Regarding cascades, the Brookings’ paper leans on cascades as an important part of the solution for less discriminatory AVMs. We agree with Brookings: a cascade is the most sophisticated way to use AVMs.  It maximizes accuracy and minimizes forecast error and risk. By subscribing to multiple AVMs, you can rank-order them to choose the highest performing AVM for each situation, which we call using a Model Preference Table™. The best possible AVM selection approach is a cascade, which combines that MPT™ with business logic to define when an AVM’s response is acceptable and when it should be set aside for the next AVM or another form of valuation.  The business logic can incorporate the Forecast Standard Deviation provided by the model and the institution’s own risk-tolerance to determine when a value estimate is acceptable.

Mark Sennott (industry insider) recently published a whitepaper describing current issues with cascades, namely that some AVM resellers will give favorable positions to AVMs based on favors, pricing or other factors that do NOT include performance as evaluated by independent firms like AVMetrics. This goes to the additional transparency for which Brookings’ advocates. We’re all in favor.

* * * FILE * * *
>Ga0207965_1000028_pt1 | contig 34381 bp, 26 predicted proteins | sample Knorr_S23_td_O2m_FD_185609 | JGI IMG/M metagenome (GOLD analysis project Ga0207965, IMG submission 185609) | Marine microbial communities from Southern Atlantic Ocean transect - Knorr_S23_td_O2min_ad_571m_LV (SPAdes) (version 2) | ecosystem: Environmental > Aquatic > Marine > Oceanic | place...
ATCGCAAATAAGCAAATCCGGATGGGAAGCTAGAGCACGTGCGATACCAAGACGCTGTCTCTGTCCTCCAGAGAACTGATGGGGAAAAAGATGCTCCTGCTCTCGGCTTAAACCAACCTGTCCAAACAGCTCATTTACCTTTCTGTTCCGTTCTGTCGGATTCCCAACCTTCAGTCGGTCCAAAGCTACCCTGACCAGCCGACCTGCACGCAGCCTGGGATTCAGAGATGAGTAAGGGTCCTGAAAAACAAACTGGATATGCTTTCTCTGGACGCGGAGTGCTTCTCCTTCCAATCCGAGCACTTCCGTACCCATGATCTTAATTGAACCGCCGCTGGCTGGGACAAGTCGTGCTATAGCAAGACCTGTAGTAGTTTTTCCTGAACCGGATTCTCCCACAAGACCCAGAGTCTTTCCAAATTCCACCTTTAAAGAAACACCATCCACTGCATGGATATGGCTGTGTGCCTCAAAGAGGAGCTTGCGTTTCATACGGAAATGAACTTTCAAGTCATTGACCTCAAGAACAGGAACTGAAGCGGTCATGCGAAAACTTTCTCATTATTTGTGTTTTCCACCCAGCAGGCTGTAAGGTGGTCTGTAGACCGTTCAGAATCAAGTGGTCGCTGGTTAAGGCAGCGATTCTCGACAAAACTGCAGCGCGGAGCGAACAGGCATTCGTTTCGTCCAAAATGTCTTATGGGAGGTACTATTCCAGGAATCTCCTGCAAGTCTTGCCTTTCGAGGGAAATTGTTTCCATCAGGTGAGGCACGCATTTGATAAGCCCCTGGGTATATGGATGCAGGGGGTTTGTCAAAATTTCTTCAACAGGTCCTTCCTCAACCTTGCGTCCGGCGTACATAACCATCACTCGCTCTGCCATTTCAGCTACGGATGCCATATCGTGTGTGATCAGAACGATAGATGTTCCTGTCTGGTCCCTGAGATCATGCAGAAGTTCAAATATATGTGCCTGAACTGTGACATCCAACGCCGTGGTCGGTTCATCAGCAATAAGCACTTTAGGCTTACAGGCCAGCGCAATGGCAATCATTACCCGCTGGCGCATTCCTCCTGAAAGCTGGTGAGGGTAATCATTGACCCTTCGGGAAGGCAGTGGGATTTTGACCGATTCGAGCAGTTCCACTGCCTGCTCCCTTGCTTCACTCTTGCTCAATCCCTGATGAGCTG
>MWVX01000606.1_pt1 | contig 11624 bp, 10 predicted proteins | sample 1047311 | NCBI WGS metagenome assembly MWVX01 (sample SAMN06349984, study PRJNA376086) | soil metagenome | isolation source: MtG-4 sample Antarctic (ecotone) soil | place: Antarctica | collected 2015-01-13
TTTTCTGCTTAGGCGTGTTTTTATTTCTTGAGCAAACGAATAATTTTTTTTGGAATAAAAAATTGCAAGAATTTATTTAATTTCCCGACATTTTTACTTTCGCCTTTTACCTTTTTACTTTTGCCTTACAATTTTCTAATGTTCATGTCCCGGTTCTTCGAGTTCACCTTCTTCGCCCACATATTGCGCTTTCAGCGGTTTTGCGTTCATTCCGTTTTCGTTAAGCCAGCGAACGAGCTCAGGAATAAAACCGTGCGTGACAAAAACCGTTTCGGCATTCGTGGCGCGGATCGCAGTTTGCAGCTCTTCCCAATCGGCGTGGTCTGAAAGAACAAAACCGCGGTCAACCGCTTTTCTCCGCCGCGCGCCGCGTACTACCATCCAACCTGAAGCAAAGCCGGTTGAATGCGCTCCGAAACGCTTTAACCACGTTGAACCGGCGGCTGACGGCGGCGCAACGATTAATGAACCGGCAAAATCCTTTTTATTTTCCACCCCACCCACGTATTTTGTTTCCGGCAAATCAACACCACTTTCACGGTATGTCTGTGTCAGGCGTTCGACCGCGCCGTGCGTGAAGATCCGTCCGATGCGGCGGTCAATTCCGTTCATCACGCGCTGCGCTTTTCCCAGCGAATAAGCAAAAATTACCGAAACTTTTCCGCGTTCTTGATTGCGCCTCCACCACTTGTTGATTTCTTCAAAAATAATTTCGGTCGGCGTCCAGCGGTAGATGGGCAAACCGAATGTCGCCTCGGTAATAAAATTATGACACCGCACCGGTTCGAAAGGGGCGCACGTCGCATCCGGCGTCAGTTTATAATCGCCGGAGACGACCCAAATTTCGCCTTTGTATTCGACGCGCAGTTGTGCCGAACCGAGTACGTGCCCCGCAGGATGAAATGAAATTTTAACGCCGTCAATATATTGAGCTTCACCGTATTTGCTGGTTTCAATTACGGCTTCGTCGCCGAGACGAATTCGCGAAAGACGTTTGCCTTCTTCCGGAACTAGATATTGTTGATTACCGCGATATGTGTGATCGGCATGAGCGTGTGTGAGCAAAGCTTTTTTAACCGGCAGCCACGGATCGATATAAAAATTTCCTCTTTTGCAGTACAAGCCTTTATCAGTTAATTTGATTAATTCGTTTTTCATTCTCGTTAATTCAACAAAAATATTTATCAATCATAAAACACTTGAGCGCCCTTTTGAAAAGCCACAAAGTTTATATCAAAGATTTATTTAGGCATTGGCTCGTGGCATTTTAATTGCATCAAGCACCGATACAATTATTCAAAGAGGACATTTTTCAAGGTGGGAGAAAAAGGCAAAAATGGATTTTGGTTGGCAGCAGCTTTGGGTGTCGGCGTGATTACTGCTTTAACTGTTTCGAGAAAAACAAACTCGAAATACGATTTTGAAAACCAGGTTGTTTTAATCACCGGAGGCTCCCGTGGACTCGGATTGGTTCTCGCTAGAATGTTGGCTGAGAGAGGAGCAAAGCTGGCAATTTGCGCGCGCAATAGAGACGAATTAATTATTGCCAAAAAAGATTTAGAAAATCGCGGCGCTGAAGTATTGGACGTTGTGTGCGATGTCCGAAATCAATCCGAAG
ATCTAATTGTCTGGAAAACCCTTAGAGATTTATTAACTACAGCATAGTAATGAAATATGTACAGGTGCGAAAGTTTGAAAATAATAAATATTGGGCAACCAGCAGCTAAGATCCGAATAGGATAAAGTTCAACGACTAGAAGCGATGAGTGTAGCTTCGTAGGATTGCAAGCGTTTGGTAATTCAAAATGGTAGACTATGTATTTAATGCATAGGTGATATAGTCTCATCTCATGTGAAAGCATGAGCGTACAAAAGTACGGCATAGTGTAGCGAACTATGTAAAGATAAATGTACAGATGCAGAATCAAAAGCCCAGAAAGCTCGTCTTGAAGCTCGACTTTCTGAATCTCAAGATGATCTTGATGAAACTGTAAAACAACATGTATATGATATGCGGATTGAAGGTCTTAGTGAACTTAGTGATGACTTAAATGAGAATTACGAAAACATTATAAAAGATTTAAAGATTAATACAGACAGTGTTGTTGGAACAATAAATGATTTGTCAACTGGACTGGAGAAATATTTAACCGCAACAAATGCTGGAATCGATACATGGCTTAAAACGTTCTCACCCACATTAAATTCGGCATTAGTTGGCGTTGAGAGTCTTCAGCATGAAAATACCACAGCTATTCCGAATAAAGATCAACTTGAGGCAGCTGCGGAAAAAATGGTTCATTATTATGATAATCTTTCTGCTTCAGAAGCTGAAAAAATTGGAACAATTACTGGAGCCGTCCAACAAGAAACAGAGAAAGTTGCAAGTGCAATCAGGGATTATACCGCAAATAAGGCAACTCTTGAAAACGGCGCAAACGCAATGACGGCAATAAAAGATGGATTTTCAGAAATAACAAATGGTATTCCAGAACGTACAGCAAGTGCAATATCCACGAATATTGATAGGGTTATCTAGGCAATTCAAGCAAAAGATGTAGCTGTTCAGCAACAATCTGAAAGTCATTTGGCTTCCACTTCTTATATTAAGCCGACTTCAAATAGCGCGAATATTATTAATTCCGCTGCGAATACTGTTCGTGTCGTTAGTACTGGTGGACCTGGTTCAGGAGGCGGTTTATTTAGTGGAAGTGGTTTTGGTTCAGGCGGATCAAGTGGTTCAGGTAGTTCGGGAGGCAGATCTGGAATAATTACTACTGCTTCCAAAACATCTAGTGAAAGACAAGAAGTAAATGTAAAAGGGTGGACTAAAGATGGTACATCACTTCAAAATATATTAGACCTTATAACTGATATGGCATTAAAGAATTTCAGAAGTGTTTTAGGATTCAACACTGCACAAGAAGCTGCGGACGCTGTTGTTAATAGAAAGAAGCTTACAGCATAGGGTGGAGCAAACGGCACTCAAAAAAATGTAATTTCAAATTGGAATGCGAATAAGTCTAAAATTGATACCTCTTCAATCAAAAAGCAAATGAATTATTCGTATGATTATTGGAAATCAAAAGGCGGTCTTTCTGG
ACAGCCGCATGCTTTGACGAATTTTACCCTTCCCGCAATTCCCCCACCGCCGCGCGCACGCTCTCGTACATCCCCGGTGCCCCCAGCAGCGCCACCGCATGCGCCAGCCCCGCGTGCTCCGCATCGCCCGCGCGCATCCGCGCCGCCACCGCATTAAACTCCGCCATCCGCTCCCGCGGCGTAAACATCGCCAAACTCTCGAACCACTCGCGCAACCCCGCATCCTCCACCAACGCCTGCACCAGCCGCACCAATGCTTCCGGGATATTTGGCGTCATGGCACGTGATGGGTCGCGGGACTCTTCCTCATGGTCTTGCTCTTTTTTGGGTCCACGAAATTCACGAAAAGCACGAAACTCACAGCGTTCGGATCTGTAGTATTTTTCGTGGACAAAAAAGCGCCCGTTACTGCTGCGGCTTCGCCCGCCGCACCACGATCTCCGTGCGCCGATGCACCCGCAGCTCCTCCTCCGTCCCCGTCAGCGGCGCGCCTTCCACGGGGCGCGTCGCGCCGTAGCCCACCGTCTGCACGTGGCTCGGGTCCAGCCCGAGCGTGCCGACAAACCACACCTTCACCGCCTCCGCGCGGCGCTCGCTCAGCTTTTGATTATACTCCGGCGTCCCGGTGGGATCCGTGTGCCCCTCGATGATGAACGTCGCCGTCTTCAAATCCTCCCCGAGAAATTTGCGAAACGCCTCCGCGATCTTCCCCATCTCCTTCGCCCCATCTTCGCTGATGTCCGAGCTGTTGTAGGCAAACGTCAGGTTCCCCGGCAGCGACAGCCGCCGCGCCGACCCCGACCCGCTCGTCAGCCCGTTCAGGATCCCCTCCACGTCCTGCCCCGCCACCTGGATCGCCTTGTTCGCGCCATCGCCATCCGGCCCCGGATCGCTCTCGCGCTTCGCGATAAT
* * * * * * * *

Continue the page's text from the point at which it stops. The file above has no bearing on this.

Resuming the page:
We actually see a strong parallel between Mark Sennott’s whitepaper and the Brookings’ paper. Brookings makes the case to regulators, whereas Sennott was speaking to the AVM industry, but both of them argue for more transparency and responsible leadership by the industry. Sennott appears to be very prescient, in retrospect.

In order to ensure that adequate testing is done regularly we recommend that a control be implemented to create transparency around how the GSE’s or other originators are performing their testing. This could be done in a variety of ways. One method might require the GSE or lending institution to indicate their last AVM testing date on each appraisal waiver. Regardless of how it’s done, the goal would be to create a mechanism that would increase commitment to appropriate testing. The GSE’s could provide a leadership role by demonstrating how they would like lending institutions to demonstrate their independent AVM testing as required by OCC 2010-42 and 2011-12.

In conclusion, we appreciate Brookings’ dedication to asking questions and providing perspective on the AVM industry. We share their goals for transparency, fairness, and accuracy. We believe that open dialogue and collaboration by all the valuation industry participants are the keys to advancing the responsible use of AVMs.

We look forward to continuing our contributions to the AVM community and working toward a brighter future for this essential technology.